Wednesday, 14 February 2018

Sunprint Garden

Clustered flowerheads, delicate umbels, whisper-thin stems and feathery leaves casting shadows and leaving beautiful prints.  


Snippets of my garden in a sunprint.

 A magical process that results in stunning prints.

These stunning white on cyan-blue sunprints are technically known as cyanotypes. The process is actually a photographical one, capturing an image without a camera, that was developed by Sir John Herschel. It was a woman, botanist and pioneering photographer, named Anna Atkins, who began using the process, in the mid 19th Century, to record finely detailed botanical images of sea algaes and ferns. I would dearly love to spend time looking at every single page of her exquisite book, but this YouTube clip is the closest I could find to holding it in my own hands. Hers was the first book ever published exclusively with photographic images. How amazing!

The process of making these stunning prints is simple and oh so satisfying!

Gather sprigs of plant material from your garden.

Gather printmaking supplies ...
 cyanotpye paper, thick piece of cardboard, perspex, water bath.


Lay cyanotype paper onto thick cardboard.
Sandwich plant material between the paper with clear perspex on top.

Lay out in sun for up to 5 minutes.

Carefully remove plant material to reveal beautiful prints.

Rinse the paper in a tub of water and watch as the prints fade to white.

Dry on a flat surface. 
As the sunprint dries, the background will become a deeper and deeper cyan blue.

Here are two of the other sunprints I made:

 Almost-finished rocket flowers.


Scattered dry umbels of Queen Anne's Lace.

There are many beautiful projects that can be made with these stunning sunprints. From simply framing your favourite print to using the gorgeous paper to make bookmarks, handmade cards, gift boxes or as wrapping paper. I would love to explore how to make these prints on fabric. How lovely would that be!

Sunprints are a simple and satisfying way to capture the botanical beauty of plants. I made my prints in the sunshine of a scorching hot Summer's day. Perfect for that kind of weather. I think the process could also be quite addictive too!!

Meg 





































































13 comments:

  1. I have never seen nor heard of this process before. Simply beautiful!

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    1. Each print was a joyous surprise, Debbie. A simple and beaitiful and rewarding process. Meg:)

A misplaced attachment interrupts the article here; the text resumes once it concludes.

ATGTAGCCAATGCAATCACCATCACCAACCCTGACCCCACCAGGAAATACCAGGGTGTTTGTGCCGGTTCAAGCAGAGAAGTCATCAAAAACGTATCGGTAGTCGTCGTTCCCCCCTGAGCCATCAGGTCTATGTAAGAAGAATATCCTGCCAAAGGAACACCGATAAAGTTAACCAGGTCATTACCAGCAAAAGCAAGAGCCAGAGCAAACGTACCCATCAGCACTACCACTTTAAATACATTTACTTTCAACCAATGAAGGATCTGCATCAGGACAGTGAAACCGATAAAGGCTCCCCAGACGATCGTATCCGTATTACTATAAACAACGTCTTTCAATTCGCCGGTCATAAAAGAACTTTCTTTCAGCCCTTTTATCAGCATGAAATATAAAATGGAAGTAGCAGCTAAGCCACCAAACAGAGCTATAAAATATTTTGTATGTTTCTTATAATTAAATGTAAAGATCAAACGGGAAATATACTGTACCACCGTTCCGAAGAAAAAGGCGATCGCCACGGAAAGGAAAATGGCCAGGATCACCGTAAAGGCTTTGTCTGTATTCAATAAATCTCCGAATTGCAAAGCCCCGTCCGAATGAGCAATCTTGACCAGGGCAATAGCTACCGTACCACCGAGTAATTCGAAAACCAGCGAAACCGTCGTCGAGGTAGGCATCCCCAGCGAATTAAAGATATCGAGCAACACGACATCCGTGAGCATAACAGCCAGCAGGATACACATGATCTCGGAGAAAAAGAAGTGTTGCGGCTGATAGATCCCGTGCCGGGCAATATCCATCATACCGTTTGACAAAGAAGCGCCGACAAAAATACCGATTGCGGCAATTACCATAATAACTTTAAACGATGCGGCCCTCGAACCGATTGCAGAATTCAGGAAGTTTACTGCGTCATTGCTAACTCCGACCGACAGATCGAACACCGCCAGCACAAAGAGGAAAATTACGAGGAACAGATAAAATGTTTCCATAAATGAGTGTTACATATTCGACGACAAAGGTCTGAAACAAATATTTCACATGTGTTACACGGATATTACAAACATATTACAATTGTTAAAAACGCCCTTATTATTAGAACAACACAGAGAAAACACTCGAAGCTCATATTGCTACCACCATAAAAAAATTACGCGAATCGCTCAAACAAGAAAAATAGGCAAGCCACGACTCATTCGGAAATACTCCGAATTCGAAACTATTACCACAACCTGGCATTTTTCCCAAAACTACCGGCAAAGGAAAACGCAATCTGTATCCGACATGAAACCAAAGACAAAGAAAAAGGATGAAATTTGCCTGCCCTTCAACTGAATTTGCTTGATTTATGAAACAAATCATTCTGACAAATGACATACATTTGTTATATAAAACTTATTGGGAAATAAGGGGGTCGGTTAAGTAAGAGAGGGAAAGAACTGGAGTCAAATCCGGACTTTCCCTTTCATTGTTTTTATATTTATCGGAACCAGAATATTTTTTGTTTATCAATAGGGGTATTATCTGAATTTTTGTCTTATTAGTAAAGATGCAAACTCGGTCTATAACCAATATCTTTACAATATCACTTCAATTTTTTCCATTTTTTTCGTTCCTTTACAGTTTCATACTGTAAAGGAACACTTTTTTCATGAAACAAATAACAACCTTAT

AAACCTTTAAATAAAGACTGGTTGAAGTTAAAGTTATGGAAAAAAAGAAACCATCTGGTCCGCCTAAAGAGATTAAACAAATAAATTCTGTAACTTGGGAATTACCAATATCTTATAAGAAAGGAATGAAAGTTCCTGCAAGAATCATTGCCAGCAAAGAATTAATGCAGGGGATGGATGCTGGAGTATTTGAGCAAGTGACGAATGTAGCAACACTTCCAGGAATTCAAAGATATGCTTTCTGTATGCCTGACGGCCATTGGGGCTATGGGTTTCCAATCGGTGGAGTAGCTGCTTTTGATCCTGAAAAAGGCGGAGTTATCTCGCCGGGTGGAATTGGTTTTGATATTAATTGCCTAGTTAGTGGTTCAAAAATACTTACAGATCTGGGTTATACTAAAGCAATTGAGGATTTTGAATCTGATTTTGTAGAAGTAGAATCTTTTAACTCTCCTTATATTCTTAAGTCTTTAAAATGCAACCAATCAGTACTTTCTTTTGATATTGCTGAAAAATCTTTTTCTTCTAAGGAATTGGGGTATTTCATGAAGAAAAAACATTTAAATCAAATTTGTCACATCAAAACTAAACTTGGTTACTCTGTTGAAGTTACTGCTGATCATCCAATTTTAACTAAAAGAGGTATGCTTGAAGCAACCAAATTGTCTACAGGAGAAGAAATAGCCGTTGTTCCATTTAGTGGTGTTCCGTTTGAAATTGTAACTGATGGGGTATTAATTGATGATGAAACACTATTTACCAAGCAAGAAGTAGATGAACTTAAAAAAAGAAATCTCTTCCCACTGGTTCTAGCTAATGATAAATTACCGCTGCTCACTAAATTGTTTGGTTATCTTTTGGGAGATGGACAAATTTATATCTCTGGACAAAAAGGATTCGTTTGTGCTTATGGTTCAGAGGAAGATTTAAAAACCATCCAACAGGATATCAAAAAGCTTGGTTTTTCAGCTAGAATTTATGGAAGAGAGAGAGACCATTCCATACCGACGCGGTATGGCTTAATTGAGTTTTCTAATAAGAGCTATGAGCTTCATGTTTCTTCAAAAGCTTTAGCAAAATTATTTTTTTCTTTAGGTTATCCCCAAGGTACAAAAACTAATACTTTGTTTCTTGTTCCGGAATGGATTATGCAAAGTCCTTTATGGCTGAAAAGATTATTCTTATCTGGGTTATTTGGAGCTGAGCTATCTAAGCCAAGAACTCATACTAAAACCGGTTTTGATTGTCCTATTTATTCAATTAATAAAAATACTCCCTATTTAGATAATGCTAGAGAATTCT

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  2. Meg, they are beautiful. I'd like to try this one of these days. Another project for my to-do list. :)
    I'm curious to know if it works on fabric. :)

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    1. It's a lovely project for a sunny day, Nil. I hope you get to try it soon. Meg:)

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  3. Meg, I thought the first photo was fabric. How fascinating! Some lovely prints there. You can make prints like that on fabric I am sure. I just can't remember how it is done at the moment but somebody will probably know.

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    1. I would live to try this on fabric, Chel. I have seen some live fabric cyanotype projects on the internet. Meg:)

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  4. Lovely project, perfect way to capture your summer blooms.

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    1. It was a lovely process, Marlene. Each print is beautiful! I am looking forward to playing around more with cyanotypes. Meg:)

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  5. Wow Meg. You've taught me something new! What an interesting and effective process. Thanks for sharing. :)

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    1. It's a really simple process, Chris and one which I want to explore more. I used a Sunprint kit which I had in my little art cupboard but I know that you can prepare your own cyanotype papers by oainting in a special solution. I also want to see how the process is done with fabric. It's lovely to discover new techniques and processes like this. Meg:)

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  6. Do you know I have that exact same kit which I bought years ago but haven't done anything with it. Do you really need the persplex where did you buy that from?

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    1. The perspex was in my kit. I have had my kit for years too and decided these recent hot days were perfect for sunprinting. Meg:)

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    2. ...and yes, the perspex results in crisper prints. Without it, image is more blurred but that can also be beautiful. Meg 🌿

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